● Alex Swedlow, president of the California Workers Compensation Institute (CWCI) noted that even after all appeals are exhausted only about five percent of denials of comp claims are overturned. Swedlow also said evidence-based pain management guidelines effectively control costs; and a comparison of California and Washington pharmaceutical costs show that more cost savings are possible.

● Harry Shuford, chief economist of the National Council on Compensation Insurance (NCCI), argued that underwriting cycles are closely linked to bond yields and that when it comes to managing their business, insurers in the long run “do a much better job than other financial intermediaries” like banks.

The Insurance Research Council (IRC) has taken a closer look at the potential effects of the Affordable Care Act (ACA) for property/casualty insurers.

Its analysis – which doesn’t make any specific estimates of the potential cost implications for the P/C industry – identifies the possible ways in which P/C insurance claim costs will be affected by the Act.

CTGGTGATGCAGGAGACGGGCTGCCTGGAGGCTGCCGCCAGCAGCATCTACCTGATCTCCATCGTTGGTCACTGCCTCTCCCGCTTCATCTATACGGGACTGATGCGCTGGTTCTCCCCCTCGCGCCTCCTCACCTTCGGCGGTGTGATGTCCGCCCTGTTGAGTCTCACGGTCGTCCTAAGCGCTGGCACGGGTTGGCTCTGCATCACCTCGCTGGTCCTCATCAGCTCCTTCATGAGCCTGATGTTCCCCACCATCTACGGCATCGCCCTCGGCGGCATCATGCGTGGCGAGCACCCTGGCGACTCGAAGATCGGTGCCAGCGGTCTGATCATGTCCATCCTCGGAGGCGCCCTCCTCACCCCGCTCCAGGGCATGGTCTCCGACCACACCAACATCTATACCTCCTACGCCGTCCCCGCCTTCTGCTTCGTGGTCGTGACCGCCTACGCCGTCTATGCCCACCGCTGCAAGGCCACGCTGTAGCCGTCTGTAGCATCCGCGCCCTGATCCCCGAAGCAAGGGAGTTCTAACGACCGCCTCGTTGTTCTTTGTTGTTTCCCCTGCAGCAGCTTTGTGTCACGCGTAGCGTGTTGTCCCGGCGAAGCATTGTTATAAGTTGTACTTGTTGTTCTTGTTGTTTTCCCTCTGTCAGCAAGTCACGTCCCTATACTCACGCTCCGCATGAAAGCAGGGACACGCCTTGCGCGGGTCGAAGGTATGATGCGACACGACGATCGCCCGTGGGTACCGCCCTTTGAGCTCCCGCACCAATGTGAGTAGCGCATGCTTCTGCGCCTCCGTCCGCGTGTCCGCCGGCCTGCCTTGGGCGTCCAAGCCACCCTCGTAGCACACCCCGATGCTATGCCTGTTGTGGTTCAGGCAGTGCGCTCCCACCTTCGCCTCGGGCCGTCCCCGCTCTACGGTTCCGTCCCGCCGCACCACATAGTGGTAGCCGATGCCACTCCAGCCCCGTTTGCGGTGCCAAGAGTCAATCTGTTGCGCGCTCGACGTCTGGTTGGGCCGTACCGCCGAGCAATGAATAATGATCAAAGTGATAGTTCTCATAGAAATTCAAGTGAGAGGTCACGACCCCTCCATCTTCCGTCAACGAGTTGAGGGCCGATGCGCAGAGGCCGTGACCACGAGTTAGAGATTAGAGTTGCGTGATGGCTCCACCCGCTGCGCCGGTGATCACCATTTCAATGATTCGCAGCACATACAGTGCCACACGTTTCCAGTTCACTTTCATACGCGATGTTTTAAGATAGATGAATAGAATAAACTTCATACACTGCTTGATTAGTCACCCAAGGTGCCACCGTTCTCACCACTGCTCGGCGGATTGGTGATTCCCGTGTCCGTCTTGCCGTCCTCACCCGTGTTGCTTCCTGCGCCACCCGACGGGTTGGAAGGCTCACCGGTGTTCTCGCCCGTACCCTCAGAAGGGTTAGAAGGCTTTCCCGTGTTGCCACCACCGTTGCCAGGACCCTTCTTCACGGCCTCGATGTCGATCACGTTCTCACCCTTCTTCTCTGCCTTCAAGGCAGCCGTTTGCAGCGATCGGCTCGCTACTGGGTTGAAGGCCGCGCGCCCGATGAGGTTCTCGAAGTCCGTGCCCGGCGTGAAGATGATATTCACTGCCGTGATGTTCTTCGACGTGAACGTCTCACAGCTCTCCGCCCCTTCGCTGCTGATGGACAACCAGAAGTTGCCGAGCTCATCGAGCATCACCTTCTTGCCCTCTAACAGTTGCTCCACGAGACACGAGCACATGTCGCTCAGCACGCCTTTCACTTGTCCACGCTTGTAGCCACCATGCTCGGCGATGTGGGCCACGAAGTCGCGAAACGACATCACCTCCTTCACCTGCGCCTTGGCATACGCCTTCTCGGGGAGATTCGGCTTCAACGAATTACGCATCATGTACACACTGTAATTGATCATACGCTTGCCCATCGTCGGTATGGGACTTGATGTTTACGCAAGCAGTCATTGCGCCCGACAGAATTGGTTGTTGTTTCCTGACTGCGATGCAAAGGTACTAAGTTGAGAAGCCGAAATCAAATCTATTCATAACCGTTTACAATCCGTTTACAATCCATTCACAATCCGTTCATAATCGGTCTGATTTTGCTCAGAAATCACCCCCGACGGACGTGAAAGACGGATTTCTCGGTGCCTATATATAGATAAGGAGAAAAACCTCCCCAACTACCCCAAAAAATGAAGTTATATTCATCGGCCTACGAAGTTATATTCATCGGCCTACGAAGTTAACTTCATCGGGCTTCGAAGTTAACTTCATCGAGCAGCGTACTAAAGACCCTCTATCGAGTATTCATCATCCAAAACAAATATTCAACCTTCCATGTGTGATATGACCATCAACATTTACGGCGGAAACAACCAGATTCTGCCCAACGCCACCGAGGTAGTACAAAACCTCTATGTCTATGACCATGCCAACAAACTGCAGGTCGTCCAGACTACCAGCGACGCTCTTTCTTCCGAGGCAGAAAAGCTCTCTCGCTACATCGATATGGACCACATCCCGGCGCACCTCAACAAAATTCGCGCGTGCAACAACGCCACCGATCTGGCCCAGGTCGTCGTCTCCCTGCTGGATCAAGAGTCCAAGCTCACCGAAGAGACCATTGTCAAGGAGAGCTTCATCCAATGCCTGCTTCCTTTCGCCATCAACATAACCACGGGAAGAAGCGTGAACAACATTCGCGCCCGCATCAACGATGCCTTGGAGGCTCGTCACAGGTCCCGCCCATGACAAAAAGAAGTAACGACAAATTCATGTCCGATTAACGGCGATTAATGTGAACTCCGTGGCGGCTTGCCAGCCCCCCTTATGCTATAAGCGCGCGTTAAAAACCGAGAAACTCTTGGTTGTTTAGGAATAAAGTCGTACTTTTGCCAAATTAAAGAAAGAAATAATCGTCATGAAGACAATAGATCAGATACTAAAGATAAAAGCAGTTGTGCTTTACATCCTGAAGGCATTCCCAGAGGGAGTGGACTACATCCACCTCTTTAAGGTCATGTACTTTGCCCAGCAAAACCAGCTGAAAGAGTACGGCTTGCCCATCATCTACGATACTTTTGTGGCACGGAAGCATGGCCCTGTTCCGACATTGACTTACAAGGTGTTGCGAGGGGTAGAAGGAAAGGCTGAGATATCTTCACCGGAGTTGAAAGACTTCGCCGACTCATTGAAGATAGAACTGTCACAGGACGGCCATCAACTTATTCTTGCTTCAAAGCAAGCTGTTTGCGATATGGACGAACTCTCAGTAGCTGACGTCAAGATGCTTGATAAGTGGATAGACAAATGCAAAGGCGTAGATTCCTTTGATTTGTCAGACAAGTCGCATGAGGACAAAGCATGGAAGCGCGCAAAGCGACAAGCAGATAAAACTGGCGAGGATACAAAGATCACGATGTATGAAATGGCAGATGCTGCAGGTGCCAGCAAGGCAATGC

The upshot is that the IRC believes the most significant impact will be cost shifting by hospitals and other providers from public and private health insurers to p/c insurers.

According to the report:

Cost shifting will occur in response to increased cost containment efforts by public and private health insurers, and will appear in the form of higher charges and a higher volume of billed services.”

And:

Cost shifting will be particularly severe in state jurisdictions and with coverages where the differences between public and private health insurance reimbursement levels and property-casualty reimbursement levels are greatest.”

The potential magnitude of the cost-shifting is likely to be major, the IRC notes.

To mitigate this potential impact, the IRC suggests that P/C insurers should consider options to ensure that the prices paid as reimbursement for medical services are consistent with prices paid by public and private health insurers.